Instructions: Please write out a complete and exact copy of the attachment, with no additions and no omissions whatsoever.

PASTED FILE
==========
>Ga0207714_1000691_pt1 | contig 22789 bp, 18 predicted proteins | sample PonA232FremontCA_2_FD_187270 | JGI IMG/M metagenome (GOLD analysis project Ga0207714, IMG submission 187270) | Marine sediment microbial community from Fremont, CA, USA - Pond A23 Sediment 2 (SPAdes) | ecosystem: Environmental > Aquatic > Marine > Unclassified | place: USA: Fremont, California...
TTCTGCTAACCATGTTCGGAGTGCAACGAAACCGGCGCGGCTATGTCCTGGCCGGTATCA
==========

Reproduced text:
>Ga0207714_1000691_pt1 | contig 22789 bp, 18 predicted proteins | sample PonA232FremontCA_2_FD_187270 | JGI IMG/M metagenome (GOLD analysis project Ga0207714, IMG submission 187270) | Marine sediment microbial community from Fremont, CA, USA - Pond A23 Sediment 2 (SPAdes) | ecosystem: Environmental > Aquatic > Marine > Unclassified | place: USA: Fremont, California...
TTCTGCTAACCATGTTCGGAGTGCAACGAAACCGGCGCGGCTATGTCCTGGCCGGTATCA